There are more areas to focus on, but these will get you started. When everyone in your organization is on the same page, client management becomes infinitely easier.
Elements of Client Management & How to Do Each Well
Maintaining your client roster is one of the best ways to grow as an agency. When you’re constantly trying to add new clients just to keep up with the status quo, that’s less time and energy you can put into serving your current clients, research and development for the services you provide, and general growth strategies.
But keeping clients means giving them a great experience. That starts with quality client management.
After the initial call and agreement to work together, the onboarding process is the first time you get to show your client what it’ll be like to work with you. First impressions matter.
If your client onboarding is messy, unorganized, and they have to email five times just to figure out how to see the project’s progress, you’re off to a rough start.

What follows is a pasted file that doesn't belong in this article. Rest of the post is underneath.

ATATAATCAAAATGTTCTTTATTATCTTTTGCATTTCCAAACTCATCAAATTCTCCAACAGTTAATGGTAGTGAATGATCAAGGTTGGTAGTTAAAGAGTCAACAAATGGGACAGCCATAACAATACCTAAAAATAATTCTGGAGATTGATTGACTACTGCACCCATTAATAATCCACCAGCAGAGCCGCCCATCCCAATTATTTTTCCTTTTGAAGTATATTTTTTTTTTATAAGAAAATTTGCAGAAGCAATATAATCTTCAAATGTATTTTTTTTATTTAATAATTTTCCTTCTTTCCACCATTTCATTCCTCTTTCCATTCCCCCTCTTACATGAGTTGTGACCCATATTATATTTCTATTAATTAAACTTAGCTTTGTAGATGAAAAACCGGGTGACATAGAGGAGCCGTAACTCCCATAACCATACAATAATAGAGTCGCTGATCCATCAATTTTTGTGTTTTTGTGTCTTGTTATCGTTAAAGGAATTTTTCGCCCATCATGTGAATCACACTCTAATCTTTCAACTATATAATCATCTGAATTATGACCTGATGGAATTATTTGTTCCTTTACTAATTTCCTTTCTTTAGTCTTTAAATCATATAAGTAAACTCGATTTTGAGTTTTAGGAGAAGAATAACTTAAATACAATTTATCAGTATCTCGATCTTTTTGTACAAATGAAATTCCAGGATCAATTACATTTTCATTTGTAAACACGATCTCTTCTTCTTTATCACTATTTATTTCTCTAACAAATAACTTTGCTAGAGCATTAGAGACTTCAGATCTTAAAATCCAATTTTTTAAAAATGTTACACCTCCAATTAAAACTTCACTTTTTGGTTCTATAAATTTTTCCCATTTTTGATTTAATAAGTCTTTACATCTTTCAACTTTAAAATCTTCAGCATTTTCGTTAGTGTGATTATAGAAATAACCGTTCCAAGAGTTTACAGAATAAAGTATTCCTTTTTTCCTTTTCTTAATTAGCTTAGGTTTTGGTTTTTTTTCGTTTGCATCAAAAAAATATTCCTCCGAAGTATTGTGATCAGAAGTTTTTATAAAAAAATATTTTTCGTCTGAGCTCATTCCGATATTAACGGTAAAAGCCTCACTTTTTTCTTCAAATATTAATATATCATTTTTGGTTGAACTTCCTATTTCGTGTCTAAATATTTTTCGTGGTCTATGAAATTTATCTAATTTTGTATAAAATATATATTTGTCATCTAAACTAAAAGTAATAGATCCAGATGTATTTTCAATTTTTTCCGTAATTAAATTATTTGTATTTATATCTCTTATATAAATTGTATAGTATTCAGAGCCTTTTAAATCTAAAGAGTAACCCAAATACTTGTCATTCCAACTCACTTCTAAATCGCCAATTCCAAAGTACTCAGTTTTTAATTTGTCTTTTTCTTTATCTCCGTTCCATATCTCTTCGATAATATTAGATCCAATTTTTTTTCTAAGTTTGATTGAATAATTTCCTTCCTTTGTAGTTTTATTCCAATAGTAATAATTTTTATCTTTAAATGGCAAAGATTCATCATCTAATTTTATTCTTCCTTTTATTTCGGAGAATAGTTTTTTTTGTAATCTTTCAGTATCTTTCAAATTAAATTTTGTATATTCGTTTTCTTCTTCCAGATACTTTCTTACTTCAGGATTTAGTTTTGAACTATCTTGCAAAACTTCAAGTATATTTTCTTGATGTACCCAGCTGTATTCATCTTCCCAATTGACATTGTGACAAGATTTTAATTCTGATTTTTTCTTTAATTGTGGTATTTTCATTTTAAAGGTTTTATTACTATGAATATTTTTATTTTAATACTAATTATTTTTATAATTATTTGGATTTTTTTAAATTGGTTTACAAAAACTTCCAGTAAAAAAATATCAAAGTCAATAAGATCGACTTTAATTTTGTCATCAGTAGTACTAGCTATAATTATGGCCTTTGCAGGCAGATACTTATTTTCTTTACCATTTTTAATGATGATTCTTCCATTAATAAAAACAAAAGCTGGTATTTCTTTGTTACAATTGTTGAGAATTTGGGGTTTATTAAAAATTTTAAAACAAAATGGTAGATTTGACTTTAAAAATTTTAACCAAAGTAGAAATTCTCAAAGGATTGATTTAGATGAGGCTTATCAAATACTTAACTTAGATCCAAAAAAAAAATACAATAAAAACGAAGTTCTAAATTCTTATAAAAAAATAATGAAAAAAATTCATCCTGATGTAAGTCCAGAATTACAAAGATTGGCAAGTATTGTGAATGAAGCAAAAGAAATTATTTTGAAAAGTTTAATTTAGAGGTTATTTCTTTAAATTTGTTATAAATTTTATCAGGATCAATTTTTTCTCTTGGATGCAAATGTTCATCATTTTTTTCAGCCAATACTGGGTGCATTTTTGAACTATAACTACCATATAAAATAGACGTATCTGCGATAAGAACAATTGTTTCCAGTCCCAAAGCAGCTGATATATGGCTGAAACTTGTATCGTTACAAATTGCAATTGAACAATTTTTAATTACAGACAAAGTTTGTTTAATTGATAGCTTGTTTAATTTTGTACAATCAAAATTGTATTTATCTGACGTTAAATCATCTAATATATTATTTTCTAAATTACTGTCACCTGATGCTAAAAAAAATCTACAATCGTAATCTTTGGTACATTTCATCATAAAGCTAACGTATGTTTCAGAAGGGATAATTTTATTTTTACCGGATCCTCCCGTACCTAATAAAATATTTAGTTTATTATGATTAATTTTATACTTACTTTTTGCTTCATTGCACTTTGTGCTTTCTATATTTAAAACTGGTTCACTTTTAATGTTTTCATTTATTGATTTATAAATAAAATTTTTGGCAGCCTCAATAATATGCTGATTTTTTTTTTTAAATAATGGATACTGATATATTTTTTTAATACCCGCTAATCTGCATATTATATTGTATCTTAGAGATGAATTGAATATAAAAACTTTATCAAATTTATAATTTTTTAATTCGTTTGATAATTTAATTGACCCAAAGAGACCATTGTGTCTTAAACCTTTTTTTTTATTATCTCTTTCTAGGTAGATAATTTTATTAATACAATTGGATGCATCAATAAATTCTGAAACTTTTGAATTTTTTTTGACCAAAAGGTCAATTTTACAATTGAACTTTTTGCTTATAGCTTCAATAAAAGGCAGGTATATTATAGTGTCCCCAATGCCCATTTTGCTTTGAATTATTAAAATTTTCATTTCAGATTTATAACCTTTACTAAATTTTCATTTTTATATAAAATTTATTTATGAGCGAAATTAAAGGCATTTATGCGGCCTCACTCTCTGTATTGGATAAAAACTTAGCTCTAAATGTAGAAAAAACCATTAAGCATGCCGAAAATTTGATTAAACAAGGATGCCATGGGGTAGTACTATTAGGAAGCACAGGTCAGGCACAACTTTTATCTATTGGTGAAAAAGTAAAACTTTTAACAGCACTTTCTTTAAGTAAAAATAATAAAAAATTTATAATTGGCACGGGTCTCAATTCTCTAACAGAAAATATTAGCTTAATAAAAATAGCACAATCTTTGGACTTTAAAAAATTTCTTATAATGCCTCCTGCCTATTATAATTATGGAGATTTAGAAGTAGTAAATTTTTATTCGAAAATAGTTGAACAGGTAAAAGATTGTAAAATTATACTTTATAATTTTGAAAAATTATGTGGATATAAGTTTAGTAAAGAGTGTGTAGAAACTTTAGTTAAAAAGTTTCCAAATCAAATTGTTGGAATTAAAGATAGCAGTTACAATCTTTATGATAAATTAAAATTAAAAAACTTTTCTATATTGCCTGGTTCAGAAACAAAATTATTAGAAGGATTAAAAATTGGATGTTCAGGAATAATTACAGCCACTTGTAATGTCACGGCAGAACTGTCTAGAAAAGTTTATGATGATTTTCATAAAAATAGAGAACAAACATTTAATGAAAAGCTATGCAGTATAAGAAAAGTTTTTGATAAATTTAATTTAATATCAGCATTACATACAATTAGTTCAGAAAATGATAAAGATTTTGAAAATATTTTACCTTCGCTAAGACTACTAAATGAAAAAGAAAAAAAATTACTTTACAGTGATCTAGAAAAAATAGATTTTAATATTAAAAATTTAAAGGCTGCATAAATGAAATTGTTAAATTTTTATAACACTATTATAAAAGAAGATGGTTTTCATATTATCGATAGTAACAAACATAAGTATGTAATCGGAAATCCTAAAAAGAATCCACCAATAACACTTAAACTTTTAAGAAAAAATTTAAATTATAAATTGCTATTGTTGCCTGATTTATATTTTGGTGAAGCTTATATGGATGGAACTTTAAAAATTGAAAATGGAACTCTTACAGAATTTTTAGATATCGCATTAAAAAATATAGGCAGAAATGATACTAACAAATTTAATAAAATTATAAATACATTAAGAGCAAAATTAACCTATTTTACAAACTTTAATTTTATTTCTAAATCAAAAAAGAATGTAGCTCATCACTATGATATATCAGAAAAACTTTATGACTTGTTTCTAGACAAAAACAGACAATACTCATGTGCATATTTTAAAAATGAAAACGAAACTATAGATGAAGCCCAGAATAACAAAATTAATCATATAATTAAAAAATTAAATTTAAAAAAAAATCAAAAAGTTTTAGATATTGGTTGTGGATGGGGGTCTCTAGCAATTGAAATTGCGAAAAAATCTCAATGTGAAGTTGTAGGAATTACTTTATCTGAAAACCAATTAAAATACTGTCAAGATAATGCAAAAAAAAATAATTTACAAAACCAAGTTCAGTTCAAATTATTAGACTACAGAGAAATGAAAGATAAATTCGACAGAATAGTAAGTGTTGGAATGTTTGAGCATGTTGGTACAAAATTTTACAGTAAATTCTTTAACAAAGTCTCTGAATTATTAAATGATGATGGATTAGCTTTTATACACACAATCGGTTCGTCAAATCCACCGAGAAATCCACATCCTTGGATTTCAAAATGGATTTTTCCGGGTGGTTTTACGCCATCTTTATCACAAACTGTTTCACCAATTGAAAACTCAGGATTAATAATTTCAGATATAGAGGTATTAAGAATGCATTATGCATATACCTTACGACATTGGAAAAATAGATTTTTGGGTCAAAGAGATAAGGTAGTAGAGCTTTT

We cover client onboarding here, but this is a brief of what you need to include:
- How and where to communicate what they want delivered
- Where they’ll receive the work
- How and who to communicate with for updates
- When you’ll invoice
- How you accept payment and when it’s expected
- Any account logins or accesses
- Any other expectations, guidelines, or questions they need answered
Preferably, you’ll do this all at one time in an organized manner that includes an email and a phone or video call to make sure everyone understands.